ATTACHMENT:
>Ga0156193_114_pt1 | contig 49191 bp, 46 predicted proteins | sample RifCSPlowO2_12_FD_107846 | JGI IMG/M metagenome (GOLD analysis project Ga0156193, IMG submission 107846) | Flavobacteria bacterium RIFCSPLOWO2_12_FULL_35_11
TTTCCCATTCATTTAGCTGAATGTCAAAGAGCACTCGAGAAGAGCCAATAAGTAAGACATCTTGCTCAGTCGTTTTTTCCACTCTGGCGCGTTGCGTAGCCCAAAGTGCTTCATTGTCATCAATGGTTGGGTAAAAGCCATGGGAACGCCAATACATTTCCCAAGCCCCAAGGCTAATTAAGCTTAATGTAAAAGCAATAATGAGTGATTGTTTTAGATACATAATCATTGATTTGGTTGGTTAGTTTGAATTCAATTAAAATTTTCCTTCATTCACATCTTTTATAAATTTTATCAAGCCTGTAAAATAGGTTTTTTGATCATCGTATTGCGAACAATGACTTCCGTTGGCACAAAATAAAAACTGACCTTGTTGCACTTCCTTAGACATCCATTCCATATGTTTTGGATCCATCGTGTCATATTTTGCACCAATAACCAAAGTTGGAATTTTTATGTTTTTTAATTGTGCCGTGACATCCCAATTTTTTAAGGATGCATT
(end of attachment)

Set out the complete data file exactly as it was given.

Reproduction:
>Ga0156193_114_pt1 | contig 49191 bp, 46 predicted proteins | sample RifCSPlowO2_12_FD_107846 | JGI IMG/M metagenome (GOLD analysis project Ga0156193, IMG submission 107846) | Flavobacteria bacterium RIFCSPLOWO2_12_FULL_35_11
TTTCCCATTCATTTAGCTGAATGTCAAAGAGCACTCGAGAAGAGCCAATAAGTAAGACATCTTGCTCAGTCGTTTTTTCCACTCTGGCGCGTTGCGTAGCCCAAAGTGCTTCATTGTCATCAATGGTTGGGTAAAAGCCATGGGAACGCCAATACATTTCCCAAGCCCCAAGGCTAATTAAGCTTAATGTAAAAGCAATAATGAGTGATTGTTTTAGATACATAATCATTGATTTGGTTGGTTAGTTTGAATTCAATTAAAATTTTCCTTCATTCACATCTTTTATAAATTTTATCAAGCCTGTAAAATAGGTTTTTTGATCATCGTATTGCGAACAATGACTTCCGTTGGCACAAAATAAAAACTGACCTTGTTGCACTTCCTTAGACATCCATTCCATATGTTTTGGATCCATCGTGTCATATTTTGCACCAATAACCAAAGTTGGAATTTTTATGTTTTTTAATTGTGCCGTGACATCCCAATTTTTTAAGGATGCATT